Distinguished from the classical Full Waveform Inversion, the objective functions for migration velocity analysis can be posed in the image domain whose gradient with respect to velocity can be computed in a Reverse Time Migration setting. The focus of this paper is an RTM based gradient computation of this kind. A quasi- Newton method is applied for the inversion. It is shown that both diving waves and reflections make the image focussed in sub-surface offset as the velocity gradually converges to the true velocity by the inversion. Examples in 2d synthetic data and 3d real data demonstrate the robustness of the method proposed.
Using different phase encoding schemes, a composite record comprising of different single-shot data can be acquired at different locations through simultaneous sweep with multiple vibrators. There are many ways to decompose this composite record into independent single-shot records. This paper analyzes the cause that leads to ill-conditioned matrix during data separation, introduces the basic principles of the singular value decomposition(SVD) method and gives a real case of data separation using the method. Other methods such as Gauss-Jordan elimination method can also achieve data separation; however, comparison of the data separation results between the singular value decomposition method and Gauss-Jordan elimination method in this paper shows that compared to the later, the S/N ratio of the single-shot record obtained with the former is much higher. A 90-degree phase shift of the original data is performed using Hilbert transform before data separation operation.
The Quaternary strata in Sanhu area of Qaidam Basin are rich in biogenic gas resources. The reservoirs mainly consist of unconsolidated sandstones with poor cementation and weak diagenesis. The friable sand model, the contact-cement model and the constant-cement model are used to estimate P-wave velocity-porosity relations. The estimated values of these three models are compared to the log data of TN9 well, which shows that a constant-cement fraction model (1% quartz cement) is the most appropriate. By using the constant-cement model, the paper tests various elastic parameters versus water saturation and concludes that the most sensitive top three parameters for identifying gas reservoirs are λρ,λ, and the Poisson ratio. In view of the thin sand-shale interbedding in Sanhu area, the paper analyzes AVO responses versus gas saturation, gas layer thickness and wavelet frequency respectively. The results show that AVO is sensitive for identifying gas/water in reservoirs, but insufficient for the exact prediction of gas saturation.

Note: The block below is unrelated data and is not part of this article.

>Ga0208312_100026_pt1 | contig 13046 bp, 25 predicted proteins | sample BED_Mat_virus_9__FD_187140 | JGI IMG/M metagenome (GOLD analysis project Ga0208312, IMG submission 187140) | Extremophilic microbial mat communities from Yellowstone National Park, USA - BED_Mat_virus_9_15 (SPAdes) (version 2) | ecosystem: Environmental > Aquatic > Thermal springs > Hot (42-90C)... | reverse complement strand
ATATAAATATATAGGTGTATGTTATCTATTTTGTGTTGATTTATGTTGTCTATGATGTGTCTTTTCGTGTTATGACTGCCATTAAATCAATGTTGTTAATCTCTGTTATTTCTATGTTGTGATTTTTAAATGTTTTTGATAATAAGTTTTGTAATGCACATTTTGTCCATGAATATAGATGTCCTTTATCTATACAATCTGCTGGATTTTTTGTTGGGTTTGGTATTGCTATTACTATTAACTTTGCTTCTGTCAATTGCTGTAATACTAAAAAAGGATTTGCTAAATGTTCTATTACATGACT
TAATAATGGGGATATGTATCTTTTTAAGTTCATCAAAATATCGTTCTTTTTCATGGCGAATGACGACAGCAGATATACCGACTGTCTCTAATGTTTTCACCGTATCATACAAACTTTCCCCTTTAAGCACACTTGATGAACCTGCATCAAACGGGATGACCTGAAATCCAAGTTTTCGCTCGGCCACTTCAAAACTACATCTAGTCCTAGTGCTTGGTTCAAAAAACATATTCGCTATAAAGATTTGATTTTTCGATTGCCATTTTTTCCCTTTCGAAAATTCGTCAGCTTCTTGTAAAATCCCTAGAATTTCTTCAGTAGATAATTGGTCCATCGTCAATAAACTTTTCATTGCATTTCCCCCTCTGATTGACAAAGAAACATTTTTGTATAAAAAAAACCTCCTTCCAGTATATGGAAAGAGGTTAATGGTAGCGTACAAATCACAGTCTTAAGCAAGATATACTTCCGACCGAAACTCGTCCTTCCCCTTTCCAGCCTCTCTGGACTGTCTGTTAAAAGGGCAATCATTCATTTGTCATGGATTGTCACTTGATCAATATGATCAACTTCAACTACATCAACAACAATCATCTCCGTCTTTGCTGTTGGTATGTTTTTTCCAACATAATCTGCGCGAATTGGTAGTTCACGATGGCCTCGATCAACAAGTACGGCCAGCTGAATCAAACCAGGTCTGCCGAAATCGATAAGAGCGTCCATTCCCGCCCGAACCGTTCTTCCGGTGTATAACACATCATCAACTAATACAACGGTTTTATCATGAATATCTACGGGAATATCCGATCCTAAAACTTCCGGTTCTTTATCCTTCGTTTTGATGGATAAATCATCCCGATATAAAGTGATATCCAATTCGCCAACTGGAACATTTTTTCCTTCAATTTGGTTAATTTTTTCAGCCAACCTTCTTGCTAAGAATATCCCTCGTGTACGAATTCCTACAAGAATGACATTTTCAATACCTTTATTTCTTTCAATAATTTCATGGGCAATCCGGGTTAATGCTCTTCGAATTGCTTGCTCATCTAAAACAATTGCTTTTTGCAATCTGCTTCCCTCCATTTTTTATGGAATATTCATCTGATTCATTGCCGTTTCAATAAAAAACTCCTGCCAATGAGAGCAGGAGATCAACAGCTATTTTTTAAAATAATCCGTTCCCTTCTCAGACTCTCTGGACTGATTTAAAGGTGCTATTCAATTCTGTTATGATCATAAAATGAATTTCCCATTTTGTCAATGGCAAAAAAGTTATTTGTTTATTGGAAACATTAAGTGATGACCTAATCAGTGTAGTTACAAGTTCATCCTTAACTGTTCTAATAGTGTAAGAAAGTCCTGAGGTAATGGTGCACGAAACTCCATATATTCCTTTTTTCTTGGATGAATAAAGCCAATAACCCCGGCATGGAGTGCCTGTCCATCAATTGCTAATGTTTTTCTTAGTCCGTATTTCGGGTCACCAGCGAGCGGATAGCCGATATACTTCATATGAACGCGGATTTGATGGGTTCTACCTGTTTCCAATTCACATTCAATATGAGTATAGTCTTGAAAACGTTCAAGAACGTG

The present study evaluates the benefits of using PS seismic data to improve the seismic reservoir characterization, as well as, proposes a 3D-3C seismic survey design, which guarantees to record PP and PS wave appropriately. As a result, it was obtained for the target reservoirs that PS seismic data present a shorter wavelength than PP data; therefore, a better vertical seismic resolution can be obtained using PS seismic data. Additionally, it was determined in the study area that some geological interfaces produce stronger PS than PP reflection coefficients, so it could be advantageous to use PS post-stack seismic data to map these interfaces. Furthermore, it was obtained that a key attribute to make an effective seismic lithology discrimination is density. Therefore, due to density can be better estimated using simultaneously PP and PS data, PS seismic represent an important data to improve the seismic lithology discrimination. Finally, it was proposed a 3D-3C seismic survey design that takes in consideration a maximum offset to allow a good PS amplitude response and a suitable bin size for PP and PS image requirements, as well as, smooth fold of coverage for PP data and not zero fold striping PS fold distribution.
In the past, various approximations to the Zoeppritz equations have been derived and used in conventional AVO inversion. These approximations have accuracy limited to small angles, and the number of invertible elastic parameters is limited to two or three (the so-called two- or three-term AVO). Although inapplicable near the critical angle, plane-wave reflection coefficients (RCs) given by Zoeppritz equations are closed form and accurate for models without critical angles. We propose using the “exact” elastic Zoeppritz equations to do AVO inversion for reflections without critical angles. We compare the PP RCs calculated by finite differencing (FD), the Zoeppritz equation, and some classical approximations. For inversion, the Fréchet derivatives can be calculated analytically, and least-squares amplitude fitting is able to invert for the density ratio and three velocity ratios at the reflector. This algorithm is useful for inversion of long-offset PP reflections.